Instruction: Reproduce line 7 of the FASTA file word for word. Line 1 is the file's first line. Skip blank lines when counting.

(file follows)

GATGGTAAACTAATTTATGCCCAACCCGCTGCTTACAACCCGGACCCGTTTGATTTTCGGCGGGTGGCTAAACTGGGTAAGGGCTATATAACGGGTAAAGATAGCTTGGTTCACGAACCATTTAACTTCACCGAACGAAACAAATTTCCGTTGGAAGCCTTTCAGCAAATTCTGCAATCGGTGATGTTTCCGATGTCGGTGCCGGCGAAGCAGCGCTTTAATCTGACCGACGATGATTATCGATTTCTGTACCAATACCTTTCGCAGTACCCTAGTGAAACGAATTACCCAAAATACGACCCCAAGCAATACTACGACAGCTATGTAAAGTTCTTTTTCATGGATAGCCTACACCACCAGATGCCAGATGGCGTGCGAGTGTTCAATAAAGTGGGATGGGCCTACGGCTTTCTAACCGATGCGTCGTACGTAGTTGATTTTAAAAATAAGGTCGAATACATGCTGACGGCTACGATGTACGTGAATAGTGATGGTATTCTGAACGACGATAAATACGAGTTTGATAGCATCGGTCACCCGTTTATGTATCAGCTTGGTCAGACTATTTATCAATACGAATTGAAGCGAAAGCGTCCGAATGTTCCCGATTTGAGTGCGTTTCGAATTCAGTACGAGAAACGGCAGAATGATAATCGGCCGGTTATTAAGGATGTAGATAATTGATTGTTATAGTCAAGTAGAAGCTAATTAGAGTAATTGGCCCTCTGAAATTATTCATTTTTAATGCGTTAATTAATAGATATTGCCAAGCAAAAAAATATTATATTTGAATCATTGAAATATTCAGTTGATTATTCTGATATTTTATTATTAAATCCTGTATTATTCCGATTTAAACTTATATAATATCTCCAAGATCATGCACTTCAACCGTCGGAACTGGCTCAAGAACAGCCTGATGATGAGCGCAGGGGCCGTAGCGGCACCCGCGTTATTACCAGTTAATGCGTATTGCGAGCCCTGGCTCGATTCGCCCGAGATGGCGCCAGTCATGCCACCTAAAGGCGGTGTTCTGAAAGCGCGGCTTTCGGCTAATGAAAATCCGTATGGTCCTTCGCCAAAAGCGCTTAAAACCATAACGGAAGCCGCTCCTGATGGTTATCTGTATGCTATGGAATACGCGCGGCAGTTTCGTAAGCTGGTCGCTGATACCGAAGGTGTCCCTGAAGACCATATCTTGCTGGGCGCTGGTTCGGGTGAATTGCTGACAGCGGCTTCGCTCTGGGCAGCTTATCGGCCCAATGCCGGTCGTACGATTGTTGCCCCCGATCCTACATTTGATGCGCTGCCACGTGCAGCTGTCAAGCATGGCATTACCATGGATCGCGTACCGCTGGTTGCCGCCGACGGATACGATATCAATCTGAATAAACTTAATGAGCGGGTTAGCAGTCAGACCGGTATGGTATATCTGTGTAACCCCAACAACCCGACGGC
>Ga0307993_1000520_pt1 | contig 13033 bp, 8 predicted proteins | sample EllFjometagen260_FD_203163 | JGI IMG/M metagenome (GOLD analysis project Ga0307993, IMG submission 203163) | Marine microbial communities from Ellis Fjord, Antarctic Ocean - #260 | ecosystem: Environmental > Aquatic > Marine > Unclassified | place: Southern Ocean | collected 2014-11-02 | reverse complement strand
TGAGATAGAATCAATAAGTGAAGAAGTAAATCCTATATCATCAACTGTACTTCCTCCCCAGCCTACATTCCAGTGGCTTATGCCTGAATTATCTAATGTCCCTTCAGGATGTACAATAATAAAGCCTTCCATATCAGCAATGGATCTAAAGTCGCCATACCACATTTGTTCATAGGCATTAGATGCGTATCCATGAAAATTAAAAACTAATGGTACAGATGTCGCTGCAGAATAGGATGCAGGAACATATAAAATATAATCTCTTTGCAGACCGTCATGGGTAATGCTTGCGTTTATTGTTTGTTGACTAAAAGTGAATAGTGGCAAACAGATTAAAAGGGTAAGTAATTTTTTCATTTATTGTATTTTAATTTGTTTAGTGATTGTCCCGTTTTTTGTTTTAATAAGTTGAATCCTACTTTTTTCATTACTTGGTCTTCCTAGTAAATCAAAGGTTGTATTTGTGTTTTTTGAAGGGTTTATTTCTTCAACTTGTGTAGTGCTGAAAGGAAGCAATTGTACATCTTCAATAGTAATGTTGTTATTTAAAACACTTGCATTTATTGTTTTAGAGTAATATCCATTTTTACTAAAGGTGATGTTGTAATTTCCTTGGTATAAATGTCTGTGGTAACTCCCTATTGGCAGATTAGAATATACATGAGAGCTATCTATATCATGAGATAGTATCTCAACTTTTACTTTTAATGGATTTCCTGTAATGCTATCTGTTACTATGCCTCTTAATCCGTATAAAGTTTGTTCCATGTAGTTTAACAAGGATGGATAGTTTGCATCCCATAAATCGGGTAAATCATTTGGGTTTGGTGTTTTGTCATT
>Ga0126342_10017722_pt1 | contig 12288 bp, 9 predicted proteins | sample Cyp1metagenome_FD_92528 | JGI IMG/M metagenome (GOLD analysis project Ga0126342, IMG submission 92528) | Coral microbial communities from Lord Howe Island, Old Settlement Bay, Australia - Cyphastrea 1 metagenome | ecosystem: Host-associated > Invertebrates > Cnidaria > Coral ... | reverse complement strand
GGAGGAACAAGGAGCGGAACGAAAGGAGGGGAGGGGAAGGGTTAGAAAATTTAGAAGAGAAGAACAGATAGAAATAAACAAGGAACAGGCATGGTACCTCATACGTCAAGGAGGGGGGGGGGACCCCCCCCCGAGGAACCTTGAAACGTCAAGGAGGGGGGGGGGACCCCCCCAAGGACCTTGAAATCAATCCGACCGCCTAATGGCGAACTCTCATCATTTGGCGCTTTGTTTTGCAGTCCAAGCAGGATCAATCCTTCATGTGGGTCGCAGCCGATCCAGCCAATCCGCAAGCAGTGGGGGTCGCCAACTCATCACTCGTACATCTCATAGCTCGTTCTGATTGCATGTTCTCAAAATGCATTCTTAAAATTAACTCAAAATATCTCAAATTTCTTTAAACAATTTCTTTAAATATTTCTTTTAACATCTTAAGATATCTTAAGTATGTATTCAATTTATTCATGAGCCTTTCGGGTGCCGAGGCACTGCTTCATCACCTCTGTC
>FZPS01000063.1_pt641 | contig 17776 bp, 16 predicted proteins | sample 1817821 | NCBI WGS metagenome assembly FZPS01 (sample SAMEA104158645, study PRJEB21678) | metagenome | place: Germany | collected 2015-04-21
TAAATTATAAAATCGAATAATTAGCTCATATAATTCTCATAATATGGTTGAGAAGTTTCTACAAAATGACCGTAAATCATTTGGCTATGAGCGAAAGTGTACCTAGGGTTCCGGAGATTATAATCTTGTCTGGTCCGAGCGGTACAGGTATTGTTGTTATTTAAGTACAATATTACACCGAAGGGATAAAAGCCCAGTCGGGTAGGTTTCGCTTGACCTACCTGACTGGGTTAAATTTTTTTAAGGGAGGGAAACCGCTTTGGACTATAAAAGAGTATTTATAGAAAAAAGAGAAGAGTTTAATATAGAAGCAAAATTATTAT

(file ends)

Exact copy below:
TAAATTATAAAATCGAATAATTAGCTCATATAATTCTCATAATATGGTTGAGAAGTTTCTACAAAATGACCGTAAATCATTTGGCTATGAGCGAAAGTGTACCTAGGGTTCCGGAGATTATAATCTTGTCTGGTCCGAGCGGTACAGGTATTGTTGTTATTTAAGTACAATATTACACCGAAGGGATAAAAGCCCAGTCGGGTAGGTTTCGCTTGACCTACCTGACTGGGTTAAATTTTTTTAAGGGAGGGAAACCGCTTTGGACTATAAAAGAGTATTTATAGAAAAAAGAGAAGAGTTTAATATAGAAGCAAAATTATTAT